Remember when you were about 12 years old, transitioning from one school to another, and trepidacious about your future? Ha, I think I’m still like that in some ways. Most of my memories at that age were focused on school, the place where I spent the majority of my time during those early formative years. The prospect of changing schools and attending classes with *gasp* strangers was quite daunting. It’s a milestone, leaving elementary school and joining the ranks of the ‘tween set. There are a lot of choices that one has to make, and it’s the time to start realizing–if you haven’t figured it out already–that your decisions directly affect others, both human and animal alike.
My daughter, Rebecca, is going through this transition now. She’ll be graduating from elementary school and moving on to three years of middle school. Since we’re in the process of looking for a graduation dress, we’ve been discussing (okay, mostly I’ve been discussing) how she’s ready to move on to learning more complex concepts and ideas. I can distinctly remember being so eager to get out of my little school and join the bigger kids; and I couldn’t wait to try new things. Rebecca is a very involved learner and is always ready for a challenge. One subject we’ve discussed at length is biology. I remember my 8th grade teacher writing “deoxyribonucleic acid” on the blackboard and having to recite it over and over again (that’s DNA, or the hereditary building blocks of life). I also remember dissecting animals. Although I found the idea behind it fascinating—I wanted to learn about the complexities of animals and what makes them tick—I’m completely appalled by the whole process now. Thirty years ago, we didn’t have alternatives to dissection; but, thankfully, today there are choices for the animal-friendly ‘tween and teenager.
It’s estimated that about 6 million animals are dissected annually in high schools across the United States (I took biology in 8th grade, so my dissections took place in a middle school classroom). The animals that are typically used for dissection are frogs, cats, fetal pigs, mice, rats, rabbits, birds, bats, fish, sea stars, squid, worms, and grasshoppers. How can we responsibly teach children to respect animals if we willing purchase them to use as laboratory experiments? Additionally, the animals are preserved in formaldehyde, which is a hazardous chemical to breathe or touch. I would rather that my child not be exposed to yet another toxic chemical, especially one that can easily be avoided if a dissection alternative is used.
The Humane Society of the United States has compiled a Dissection Campaign Packet on their Web site, with different articles and materials that outline humane alternatives to this prevalent and accepted experiment we ask our kids to perform. With a little research, you can find out if your state has student choice laws that allow the use of alternatives instead of participating in classroom exercises. Unfortunately, there are only 10 states that currently have these laws—but fortunately for Rebecca, and countless kids like her, Pennsylvania is one of those states. The information available on the HSUS site is so detailed that it’s a wonderful resource for kids and their parents to find out more information on these alternative programs. They have a Humane Education Loan Program (HELP) Brochure, where you can actually find and rent their materials for use in the classroom (you only have to pay the return postage of the materials). What a wonderful, cruelty-free way to learn about animals! They also have advice for those students who live in states where there are no student choice laws yet–encouraging kids to become activists and help enact legislation in those states.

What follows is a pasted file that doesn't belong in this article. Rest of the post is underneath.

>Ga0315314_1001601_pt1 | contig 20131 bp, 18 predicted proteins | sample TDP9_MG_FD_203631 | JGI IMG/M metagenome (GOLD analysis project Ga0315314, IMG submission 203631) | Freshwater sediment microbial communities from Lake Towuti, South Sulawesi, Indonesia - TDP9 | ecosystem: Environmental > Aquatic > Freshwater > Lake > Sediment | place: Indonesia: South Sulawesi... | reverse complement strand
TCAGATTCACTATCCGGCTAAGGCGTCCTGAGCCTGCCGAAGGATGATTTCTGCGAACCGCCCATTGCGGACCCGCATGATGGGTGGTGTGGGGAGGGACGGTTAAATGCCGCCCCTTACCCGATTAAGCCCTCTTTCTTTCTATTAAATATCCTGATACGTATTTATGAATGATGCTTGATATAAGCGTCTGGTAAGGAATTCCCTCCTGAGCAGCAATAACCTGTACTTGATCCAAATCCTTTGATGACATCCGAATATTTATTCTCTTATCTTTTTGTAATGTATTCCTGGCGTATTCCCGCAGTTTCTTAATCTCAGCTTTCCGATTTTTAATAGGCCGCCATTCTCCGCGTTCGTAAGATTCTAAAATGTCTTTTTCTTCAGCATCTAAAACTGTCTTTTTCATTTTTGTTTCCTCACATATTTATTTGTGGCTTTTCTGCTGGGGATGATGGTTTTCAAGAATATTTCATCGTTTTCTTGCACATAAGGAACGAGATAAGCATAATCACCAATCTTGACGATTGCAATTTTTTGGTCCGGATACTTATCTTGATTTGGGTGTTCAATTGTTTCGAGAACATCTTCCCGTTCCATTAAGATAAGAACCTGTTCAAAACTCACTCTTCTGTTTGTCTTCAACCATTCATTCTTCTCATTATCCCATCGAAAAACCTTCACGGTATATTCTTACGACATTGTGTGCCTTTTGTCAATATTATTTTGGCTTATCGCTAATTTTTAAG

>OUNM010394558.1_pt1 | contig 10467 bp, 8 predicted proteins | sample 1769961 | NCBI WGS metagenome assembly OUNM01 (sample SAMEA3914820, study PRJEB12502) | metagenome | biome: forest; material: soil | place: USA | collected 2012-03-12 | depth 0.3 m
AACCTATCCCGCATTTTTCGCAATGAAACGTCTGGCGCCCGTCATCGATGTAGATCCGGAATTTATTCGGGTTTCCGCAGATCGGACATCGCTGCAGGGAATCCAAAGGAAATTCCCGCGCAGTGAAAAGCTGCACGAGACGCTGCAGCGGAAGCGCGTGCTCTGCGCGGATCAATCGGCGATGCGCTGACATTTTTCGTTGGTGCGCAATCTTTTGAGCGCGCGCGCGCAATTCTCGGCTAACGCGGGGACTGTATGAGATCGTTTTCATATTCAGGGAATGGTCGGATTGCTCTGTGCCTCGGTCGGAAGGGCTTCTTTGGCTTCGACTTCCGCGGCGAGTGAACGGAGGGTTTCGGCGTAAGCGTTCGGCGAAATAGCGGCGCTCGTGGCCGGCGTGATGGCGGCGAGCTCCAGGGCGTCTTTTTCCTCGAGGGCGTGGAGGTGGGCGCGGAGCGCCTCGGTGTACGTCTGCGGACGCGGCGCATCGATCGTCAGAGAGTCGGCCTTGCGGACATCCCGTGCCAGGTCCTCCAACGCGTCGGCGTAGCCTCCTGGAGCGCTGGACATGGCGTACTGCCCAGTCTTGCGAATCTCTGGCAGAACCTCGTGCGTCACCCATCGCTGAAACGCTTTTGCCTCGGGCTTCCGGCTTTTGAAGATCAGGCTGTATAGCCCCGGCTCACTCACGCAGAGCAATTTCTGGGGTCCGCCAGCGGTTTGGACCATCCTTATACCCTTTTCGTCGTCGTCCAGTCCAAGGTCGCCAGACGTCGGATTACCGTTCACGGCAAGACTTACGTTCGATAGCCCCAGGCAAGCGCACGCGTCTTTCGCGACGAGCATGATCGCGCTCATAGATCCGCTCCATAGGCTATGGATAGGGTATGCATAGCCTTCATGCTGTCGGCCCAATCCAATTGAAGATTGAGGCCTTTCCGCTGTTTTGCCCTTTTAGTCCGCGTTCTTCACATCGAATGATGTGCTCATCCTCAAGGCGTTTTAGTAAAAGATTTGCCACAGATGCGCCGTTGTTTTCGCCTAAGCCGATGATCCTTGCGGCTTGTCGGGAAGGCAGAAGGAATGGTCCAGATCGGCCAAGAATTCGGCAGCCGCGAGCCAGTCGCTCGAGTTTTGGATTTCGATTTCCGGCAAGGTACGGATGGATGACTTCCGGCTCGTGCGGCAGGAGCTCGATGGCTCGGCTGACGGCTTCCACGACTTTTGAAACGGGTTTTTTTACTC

The National Anti-Vivisection Society (NAVS) also has an extensive amount of information on dissection, including a Dissection Hotline, where they offer advice to students on how to refuse dissection without compromising their schoolwork. Like HSUS, they also have a loan program–Biology Education Advancement Program (BioLEAP)–where schools can receive alternative dissection materials for free. The American Anti-Vivisection Society (AAVS), the Ethical Science & Education Coalition (ESEC), and the International Network for Humane Education (InterNICHE) also have alternative loan programs for schools. At this time of increasing school budgets, higher overall education costs, and less funding from the federal government, why aren’t all schools using these loan programs? This is a fantastic alternative to buying into the cruelty of purchasing animals for laboratory experiments. Don’t get hung up on the traditional rite of passage into lab science. Today’s alternatives are cost-effective, environmentally friendly, and most importantly of all, animal conscious. You’re using a computer right now to read this—why can’t your child use a computer to further their biology education?